So, today is day one of our car-free life.  So far, in the months and weeks of using the car way less, I’ve enjoyed the additional exercise and reduced guilt about pollution and travel expenses.  It’s also nice getting to know and discover all the little streets and alleys of the city as I paddle past.  You see so much more when you’re going slow and have the ability to stop and hop off whenever you like.  You could stop to smell the roses.  This isn’t so much of a cliché, because if you know me, you can see how I’ve done this on more then one occasion.

HappySunday♡ Nina

Monday, June 9, 2014

Strawberry Lavender LEMONADE

StrawberryLemonade
Today we are making a delicious...
                                               strawberry
                                                        + lavender
                                         LEMONADE

...and sweeten it with homemade lavender syrup.  This lemonade sounds unnecessarily fancy and complicated, but it’s actually really simple to make.  Strawberries and lavender are both in season right now and these fragrant beauties are everywhere.  With just these two seasonal ingredients, you can take an ordinary refreshment and make it extraordinary.  What a fruity and refreshing drink.  I can’t think of a better way to celebrate the first hot days of summer and strawberry season.  So yummy!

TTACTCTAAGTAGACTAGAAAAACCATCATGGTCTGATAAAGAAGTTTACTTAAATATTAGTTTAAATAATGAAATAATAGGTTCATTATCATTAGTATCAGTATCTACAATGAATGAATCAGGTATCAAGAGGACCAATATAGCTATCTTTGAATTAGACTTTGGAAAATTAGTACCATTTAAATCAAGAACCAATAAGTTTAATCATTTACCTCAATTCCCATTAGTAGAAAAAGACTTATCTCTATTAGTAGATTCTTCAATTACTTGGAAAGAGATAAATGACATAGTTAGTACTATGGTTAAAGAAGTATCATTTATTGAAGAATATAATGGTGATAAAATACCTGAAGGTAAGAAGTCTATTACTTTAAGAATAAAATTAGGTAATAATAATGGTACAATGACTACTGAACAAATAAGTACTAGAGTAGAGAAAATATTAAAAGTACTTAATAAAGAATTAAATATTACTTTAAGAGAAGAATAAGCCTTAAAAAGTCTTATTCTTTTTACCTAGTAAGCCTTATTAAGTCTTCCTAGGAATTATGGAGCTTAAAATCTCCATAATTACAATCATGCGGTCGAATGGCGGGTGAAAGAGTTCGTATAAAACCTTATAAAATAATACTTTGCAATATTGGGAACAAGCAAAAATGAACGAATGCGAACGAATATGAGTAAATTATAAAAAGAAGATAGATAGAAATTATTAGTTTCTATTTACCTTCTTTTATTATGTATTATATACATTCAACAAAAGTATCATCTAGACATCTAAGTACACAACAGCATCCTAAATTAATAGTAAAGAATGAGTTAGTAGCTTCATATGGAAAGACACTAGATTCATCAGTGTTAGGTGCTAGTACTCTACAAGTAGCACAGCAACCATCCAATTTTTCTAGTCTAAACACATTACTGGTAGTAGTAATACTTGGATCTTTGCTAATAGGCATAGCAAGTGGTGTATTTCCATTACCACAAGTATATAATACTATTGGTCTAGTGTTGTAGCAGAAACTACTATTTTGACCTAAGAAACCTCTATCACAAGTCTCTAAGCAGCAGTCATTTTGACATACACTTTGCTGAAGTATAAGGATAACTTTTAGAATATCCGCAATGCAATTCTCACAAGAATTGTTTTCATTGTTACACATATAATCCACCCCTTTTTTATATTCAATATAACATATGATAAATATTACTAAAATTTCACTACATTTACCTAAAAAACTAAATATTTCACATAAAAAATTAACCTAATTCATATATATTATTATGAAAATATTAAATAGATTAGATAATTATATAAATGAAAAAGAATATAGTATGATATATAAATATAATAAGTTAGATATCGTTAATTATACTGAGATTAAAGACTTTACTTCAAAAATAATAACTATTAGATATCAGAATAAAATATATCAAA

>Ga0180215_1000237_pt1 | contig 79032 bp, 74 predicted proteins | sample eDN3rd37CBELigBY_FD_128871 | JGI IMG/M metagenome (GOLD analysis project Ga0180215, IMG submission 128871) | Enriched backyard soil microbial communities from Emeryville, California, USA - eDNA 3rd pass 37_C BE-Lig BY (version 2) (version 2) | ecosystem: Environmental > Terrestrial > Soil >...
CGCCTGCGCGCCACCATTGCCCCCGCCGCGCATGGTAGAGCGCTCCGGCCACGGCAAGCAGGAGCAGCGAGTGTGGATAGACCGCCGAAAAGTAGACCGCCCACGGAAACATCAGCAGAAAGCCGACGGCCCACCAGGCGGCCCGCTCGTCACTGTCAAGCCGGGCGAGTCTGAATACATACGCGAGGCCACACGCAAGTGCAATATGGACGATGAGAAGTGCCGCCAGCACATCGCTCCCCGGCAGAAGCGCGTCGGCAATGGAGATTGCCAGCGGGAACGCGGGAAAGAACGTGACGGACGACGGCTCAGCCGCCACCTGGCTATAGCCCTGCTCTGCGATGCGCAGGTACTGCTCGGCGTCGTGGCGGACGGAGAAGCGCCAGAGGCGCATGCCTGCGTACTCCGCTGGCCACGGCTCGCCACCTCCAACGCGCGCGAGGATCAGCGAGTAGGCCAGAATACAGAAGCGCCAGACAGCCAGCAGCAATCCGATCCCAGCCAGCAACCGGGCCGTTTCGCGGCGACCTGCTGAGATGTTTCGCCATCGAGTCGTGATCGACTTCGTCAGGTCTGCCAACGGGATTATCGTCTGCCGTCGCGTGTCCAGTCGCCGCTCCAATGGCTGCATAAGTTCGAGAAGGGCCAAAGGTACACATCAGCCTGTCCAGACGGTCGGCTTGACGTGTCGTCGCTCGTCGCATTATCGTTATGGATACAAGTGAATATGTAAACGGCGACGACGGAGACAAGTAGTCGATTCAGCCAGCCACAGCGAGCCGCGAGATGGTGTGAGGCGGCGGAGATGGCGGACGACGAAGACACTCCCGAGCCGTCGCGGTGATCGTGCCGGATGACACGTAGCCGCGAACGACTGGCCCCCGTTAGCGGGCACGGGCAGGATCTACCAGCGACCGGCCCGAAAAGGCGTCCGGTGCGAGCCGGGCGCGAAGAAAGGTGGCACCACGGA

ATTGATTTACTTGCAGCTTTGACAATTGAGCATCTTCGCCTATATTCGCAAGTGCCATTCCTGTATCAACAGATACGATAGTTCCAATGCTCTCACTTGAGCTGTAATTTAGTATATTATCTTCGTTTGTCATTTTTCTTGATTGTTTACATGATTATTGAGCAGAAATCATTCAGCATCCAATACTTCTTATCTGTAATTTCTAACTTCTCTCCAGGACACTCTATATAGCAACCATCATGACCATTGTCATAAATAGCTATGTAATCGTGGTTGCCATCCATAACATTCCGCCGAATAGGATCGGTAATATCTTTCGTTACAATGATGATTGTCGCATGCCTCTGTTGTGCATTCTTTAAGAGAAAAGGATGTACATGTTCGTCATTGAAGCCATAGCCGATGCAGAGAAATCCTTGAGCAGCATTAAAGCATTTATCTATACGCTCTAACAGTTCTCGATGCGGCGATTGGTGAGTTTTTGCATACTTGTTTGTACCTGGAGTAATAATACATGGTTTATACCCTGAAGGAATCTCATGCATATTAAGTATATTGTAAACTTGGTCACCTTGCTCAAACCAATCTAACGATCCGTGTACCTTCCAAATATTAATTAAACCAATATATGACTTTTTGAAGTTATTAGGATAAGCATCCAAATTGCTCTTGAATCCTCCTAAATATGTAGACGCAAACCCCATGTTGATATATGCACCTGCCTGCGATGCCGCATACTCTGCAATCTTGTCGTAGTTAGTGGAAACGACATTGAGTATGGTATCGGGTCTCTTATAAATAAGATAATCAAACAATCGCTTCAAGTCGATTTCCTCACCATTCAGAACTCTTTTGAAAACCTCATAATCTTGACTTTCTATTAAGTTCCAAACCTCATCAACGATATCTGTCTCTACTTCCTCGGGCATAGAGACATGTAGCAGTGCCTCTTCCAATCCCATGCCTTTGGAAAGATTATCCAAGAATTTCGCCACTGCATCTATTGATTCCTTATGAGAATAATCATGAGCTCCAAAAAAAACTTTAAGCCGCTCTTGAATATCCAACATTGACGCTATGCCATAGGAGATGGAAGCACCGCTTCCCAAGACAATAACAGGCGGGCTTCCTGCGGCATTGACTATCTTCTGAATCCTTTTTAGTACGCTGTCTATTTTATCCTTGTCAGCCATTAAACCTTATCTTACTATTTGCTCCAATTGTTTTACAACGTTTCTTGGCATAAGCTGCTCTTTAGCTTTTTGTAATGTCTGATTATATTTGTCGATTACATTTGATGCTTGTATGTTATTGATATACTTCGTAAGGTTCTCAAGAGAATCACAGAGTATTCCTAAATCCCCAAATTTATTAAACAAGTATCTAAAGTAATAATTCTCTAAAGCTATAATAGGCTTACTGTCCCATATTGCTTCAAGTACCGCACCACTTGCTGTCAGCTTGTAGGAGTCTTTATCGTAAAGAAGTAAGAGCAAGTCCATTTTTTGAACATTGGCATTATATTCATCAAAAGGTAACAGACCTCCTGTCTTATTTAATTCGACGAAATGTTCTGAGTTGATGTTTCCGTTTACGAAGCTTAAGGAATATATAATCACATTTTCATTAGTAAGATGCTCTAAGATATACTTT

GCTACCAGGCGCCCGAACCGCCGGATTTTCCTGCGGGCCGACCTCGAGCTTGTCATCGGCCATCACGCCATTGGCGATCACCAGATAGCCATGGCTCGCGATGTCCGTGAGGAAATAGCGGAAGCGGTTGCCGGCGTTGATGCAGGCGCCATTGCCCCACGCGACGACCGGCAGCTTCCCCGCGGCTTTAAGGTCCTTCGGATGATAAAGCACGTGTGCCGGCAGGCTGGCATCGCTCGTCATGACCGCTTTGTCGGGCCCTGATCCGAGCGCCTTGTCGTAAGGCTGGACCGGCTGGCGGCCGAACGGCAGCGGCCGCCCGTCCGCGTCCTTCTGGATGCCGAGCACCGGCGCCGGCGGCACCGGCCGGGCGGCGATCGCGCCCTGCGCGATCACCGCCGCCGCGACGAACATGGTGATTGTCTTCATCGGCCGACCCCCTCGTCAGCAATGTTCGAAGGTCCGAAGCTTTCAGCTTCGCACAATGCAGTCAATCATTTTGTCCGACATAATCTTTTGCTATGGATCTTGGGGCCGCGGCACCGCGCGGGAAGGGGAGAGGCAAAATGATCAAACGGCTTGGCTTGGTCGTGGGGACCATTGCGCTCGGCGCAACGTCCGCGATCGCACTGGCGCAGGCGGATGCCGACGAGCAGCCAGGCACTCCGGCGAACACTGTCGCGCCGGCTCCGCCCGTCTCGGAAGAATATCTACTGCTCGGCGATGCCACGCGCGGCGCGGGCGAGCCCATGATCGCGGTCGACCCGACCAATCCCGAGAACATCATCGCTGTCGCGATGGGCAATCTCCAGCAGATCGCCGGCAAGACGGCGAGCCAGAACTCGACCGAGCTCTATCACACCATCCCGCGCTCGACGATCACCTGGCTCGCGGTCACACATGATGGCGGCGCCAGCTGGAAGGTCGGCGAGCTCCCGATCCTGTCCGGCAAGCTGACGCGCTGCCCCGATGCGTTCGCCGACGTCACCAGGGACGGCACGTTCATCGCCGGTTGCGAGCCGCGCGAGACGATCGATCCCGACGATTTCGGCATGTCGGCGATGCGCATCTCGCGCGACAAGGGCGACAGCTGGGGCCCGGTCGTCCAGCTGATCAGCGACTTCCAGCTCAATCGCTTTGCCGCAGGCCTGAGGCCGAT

Let’s go flowers and strawberry picking!  Oh, how I ♡ June for it’s pretty and awesome bounty.

StrawberryLemonade1

The following recipe makes a 16 oz. glass of lemonade and enough lavender syrup for several drinks. 


Lemonade
  • 1 Lemon;  juiced
  • 5 fresh Strawberries
  • 5 sprigs of fresh Lavender;  flowers
  • 1 1/2 cups Sugar
  • Water

Preparations:
  • The first step in this recipe is to prepare a lavender simple syrup.  
  • Rinse the lavender flowers and remove the stems.
  • In a small pot, heat 1 cup of water.  When the water starts boiling, stir the sugar into it and let the mixture come back to a boil while stirring continuously.  At this point, reduce the heat, drop the lavender flowers into the sugary water and let everything simmer for about 5 minutes.  Allow the syrup to cool and then strain out the lavender.
  • Meanwhile, wash and clean the strawberries and also juice the lemon.
  • Combine 3 tablespoons of lavender syrup with the lemon juice and the berries into a bowl before processing with an immersion blender.
  • When the mixture is blended smoothly, transfer it into a 16oz. glass, fill the rest of the glass with cold water and stir everything together.
  • Grab your favorite straw and enjoy!
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       Nina & Spencer

Watermelon Smoothie
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   Meatless Monday:  Mint Watermelon Smoothie

Monday, June 2, 2014

Moving Day Apartment Tour

For those of you who don't already know, Spencer and I are moving. 
Again. 
Actually, TODAY!